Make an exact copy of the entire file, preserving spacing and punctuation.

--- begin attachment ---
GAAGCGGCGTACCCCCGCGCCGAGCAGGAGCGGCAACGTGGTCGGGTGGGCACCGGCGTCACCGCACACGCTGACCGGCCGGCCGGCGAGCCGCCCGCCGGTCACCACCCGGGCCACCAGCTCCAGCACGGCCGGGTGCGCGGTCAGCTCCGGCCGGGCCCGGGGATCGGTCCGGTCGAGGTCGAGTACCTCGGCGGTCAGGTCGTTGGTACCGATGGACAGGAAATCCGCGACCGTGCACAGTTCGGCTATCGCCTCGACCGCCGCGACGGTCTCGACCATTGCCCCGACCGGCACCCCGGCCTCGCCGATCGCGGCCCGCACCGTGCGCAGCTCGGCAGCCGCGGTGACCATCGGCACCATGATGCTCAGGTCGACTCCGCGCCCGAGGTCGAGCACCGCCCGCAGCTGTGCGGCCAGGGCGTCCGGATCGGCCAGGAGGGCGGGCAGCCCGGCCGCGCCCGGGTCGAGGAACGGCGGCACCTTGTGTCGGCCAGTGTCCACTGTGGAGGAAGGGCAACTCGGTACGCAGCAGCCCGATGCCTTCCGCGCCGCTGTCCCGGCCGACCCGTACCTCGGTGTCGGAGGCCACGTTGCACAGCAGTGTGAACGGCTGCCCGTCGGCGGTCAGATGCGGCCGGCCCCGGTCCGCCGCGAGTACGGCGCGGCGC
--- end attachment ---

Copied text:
GAAGCGGCGTACCCCCGCGCCGAGCAGGAGCGGCAACGTGGTCGGGTGGGCACCGGCGTCACCGCACACGCTGACCGGCCGGCCGGCGAGCCGCCCGCCGGTCACCACCCGGGCCACCAGCTCCAGCACGGCCGGGTGCGCGGTCAGCTCCGGCCGGGCCCGGGGATCGGTCCGGTCGAGGTCGAGTACCTCGGCGGTCAGGTCGTTGGTACCGATGGACAGGAAATCCGCGACCGTGCACAGTTCGGCTATCGCCTCGACCGCCGCGACGGTCTCGACCATTGCCCCGACCGGCACCCCGGCCTCGCCGATCGCGGCCCGCACCGTGCGCAGCTCGGCAGCCGCGGTGACCATCGGCACCATGATGCTCAGGTCGACTCCGCGCCCGAGGTCGAGCACCGCCCGCAGCTGTGCGGCCAGGGCGTCCGGATCGGCCAGGAGGGCGGGCAGCCCGGCCGCGCCCGGGTCGAGGAACGGCGGCACCTTGTGTCGGCCAGTGTCCACTGTGGAGGAAGGGCAACTCGGTACGCAGCAGCCCGATGCCTTCCGCGCCGCTGTCCCGGCCGACCCGTACCTCGGTGTCGGAGGCCACGTTGCACAGCAGTGTGAACGGCTGCCCGTCGGCGGTCAGATGCGGCCGGCCCCGGTCCGCCGCGAGTACGGCGCGGCGC